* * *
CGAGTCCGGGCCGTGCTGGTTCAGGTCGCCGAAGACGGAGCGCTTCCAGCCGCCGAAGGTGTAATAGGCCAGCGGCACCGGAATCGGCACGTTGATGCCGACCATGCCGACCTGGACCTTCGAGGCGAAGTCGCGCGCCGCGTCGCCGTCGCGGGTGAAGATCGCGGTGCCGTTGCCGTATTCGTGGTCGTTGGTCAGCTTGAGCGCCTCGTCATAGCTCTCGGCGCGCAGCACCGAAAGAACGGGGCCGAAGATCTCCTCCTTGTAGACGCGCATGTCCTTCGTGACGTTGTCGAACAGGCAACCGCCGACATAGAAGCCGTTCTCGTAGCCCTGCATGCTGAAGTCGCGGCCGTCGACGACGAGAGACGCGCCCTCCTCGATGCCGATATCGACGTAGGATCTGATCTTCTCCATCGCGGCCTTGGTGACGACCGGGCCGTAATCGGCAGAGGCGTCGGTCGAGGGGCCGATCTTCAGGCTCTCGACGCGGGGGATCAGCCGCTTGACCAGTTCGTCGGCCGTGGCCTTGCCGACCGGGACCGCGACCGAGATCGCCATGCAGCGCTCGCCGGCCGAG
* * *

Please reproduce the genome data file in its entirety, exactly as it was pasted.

CGAGTCCGGGCCGTGCTGGTTCAGGTCGCCGAAGACGGAGCGCTTCCAGCCGCCGAAGGTGTAATAGGCCAGCGGCACCGGAATCGGCACGTTGATGCCGACCATGCCGACCTGGACCTTCGAGGCGAAGTCGCGCGCCGCGTCGCCGTCGCGGGTGAAGATCGCGGTGCCGTTGCCGTATTCGTGGTCGTTGGTCAGCTTGAGCGCCTCGTCATAGCTCTCGGCGCGCAGCACCGAAAGAACGGGGCCGAAGATCTCCTCCTTGTAGACGCGCATGTCCTTCGTGACGTTGTCGAACAGGCAACCGCCGACATAGAAGCCGTTCTCGTAGCCCTGCATGCTGAAGTCGCGGCCGTCGACGACGAGAGACGCGCCCTCCTCGATGCCGATATCGACGTAGGATCTGATCTTCTCCATCGCGGCCTTGGTGACGACCGGGCCGTAATCGGCAGAGGCGTCGGTCGAGGGGCCGATCTTCAGGCTCTCGACGCGGGGGATCAGCCGCTTGACCAGTTCGTCGGCCGTGGCCTTGCCGACCGGGACCGCGACCGAGATCGCCATGCAGCGCTCGCCGGCCGAG